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Books

Flesh and Blood: Elder in love

If you love mysteries, read Flesh and Blood. The ending is an absolute stunner.

The author, John Harvey, is probably better known for his Charlie Resnick novels. But here the detective is Frank Elder. Divorced and retired from the police force, he follows up an old case when one of the two men convicted is released from prison.

Shane Donald, convicted for the rape and murder of a young girl, was also questioned about another missing girl, Susan Blacklock. But Shane denied having anything to do with her.

Elder decides to look into the case again when Shane is released. And the fallout is totally unexpected.

The stunning ending really drives home the unpredictability of the human heart. Here is a girl whose father left her mother when she was a baby and yet…

Flesh and Blood well and truly lives up to its title with moving descriptions of human relationships.

Digging up the family history, Elder is drawn to Susan's mother, Helen. Living alone with her daughter's memories, she responds.

She invites him to dinner and, before they know it, they are making love. Two lonely people suddenly drawn together.

Harvey has written a memorable love scene. You can feel the intensity and awkwardness of two middle-aged loners trying to cover up their embarrassment with gentle humour:

Categories
Books

PD James’ leisurely murder mystery

The Private Patient by PD James

This is an Adam Dalgliesh mystery where the Scotland Yard detective enters
late into the story. And even then Commander Dalgliesh hardly occupies
centrestage. The focus keeps shifting from one character to another. His
subordinates, Kate Miskin and Francis Benton-Smith, duly get their turn in the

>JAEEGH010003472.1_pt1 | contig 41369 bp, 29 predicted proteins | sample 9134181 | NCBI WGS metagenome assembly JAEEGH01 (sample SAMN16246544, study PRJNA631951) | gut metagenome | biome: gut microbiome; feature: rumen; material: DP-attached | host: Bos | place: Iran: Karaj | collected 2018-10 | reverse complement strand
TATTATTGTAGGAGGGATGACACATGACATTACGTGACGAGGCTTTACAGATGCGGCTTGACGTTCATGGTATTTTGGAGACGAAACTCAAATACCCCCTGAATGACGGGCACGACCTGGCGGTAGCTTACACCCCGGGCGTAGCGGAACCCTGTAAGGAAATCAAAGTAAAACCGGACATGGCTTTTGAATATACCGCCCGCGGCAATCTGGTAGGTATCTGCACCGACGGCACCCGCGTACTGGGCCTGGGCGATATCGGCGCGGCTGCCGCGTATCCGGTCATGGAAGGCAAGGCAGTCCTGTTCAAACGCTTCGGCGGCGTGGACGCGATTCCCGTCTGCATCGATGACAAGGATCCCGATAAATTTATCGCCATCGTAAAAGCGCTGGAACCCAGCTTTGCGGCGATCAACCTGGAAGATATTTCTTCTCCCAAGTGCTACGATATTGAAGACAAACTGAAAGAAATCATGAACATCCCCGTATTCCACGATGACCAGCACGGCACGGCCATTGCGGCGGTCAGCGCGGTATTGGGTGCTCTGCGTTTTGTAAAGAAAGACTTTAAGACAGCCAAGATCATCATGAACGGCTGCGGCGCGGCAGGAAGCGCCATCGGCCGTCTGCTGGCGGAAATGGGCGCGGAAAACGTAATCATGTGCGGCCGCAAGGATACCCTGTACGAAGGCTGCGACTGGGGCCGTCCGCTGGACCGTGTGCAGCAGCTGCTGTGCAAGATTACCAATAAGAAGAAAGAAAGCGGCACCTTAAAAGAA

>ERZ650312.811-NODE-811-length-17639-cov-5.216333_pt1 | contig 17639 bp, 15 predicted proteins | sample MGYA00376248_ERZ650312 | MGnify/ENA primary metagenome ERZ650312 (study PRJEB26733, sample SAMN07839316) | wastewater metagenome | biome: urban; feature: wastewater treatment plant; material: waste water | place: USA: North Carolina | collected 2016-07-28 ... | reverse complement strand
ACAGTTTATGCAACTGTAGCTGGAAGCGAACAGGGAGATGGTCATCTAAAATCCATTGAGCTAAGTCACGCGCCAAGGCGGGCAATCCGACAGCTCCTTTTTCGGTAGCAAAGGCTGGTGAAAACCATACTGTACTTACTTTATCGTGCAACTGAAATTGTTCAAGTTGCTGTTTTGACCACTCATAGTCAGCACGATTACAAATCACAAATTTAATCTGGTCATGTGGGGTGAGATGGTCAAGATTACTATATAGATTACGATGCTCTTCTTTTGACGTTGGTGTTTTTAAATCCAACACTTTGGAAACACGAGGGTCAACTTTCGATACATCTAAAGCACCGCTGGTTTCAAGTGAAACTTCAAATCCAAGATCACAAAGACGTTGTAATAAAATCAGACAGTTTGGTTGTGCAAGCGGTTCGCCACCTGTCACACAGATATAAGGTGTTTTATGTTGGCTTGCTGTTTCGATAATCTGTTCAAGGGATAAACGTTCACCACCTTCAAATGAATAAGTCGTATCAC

spotlight as do several others in this country house mystery. There is an
eminent cosmetic surgeon, a successful woman journalist who is murdered in his private hospital after surgery, and others in the country estate where he operates on wealthy patients.

Even after Dalgliesh takes up the case, there is another murder. His
investigation turns up a convicted murderer in the house halfway into the story,
but this being a murder mystery, the killer here has to be somebody else.

PD James like Agatha Christie likes to depict her characters at length. And
the characters here are more interesting than the mystery itself. The Private
Patient is not a taut, suspenseful thriller. It is as much a novel of
manners, depicting the mores and lifestyle of  upper and upper middle class
people, though it does look at people lower down the social scale and their
problems, for let no one say PD James is not socially aware. That slows down the
narrative, however. It's not chatty and breezy like Agatha Christie. PD James is more meditative, commenting on life and society. She has written
more riveting mysteries in the past.

PD James unfortunately writes in a manner that makes one suspect here is a
superior woman. The leading characters tend to have stiff upper lips, the
cuisine is never fish and chips, any depiction of love is more likely to be
spiritual than physical, the music classical. It’s a bit claustrophobic.

And there’s this focus on successful people. Dalgliesh is a top detective and
a poet – though no poetry appears in this novel. The surgeon and the murdered
woman journalist are rich and successful. When Dalgliesh’s prospective
father-in-law is briefly introduced in this novel, he is described as a retired
university professor who has “done very well”. 

It may be because of the life she – PD James – has known. A former civil
servant who served as a governor of the BBC and was made a life peer, she
has won many prizes and honours. Is that why she writes about successful people,
because she knows them intimately, or is it because she is an overachiever by
nature? Her brief biography in The Private Patient mentions the girls’ school
she attended and says she has received honorary degrees from seven British
universities. And the OBE. What else remains to be accomplished?

Now 88 years old, PD James can still write a bestseller. Her fans won’t rest
until they have finished reading The Private Patient, and it is a good read. The
women in this story are portrayed sensitively, in depth if not always at length.
It is they who make it memorable though it is an Adam Dalgliesh mystery. The book ends happily on a romantic note: the right woman gets the
right man. It may have been written with women readers in mind.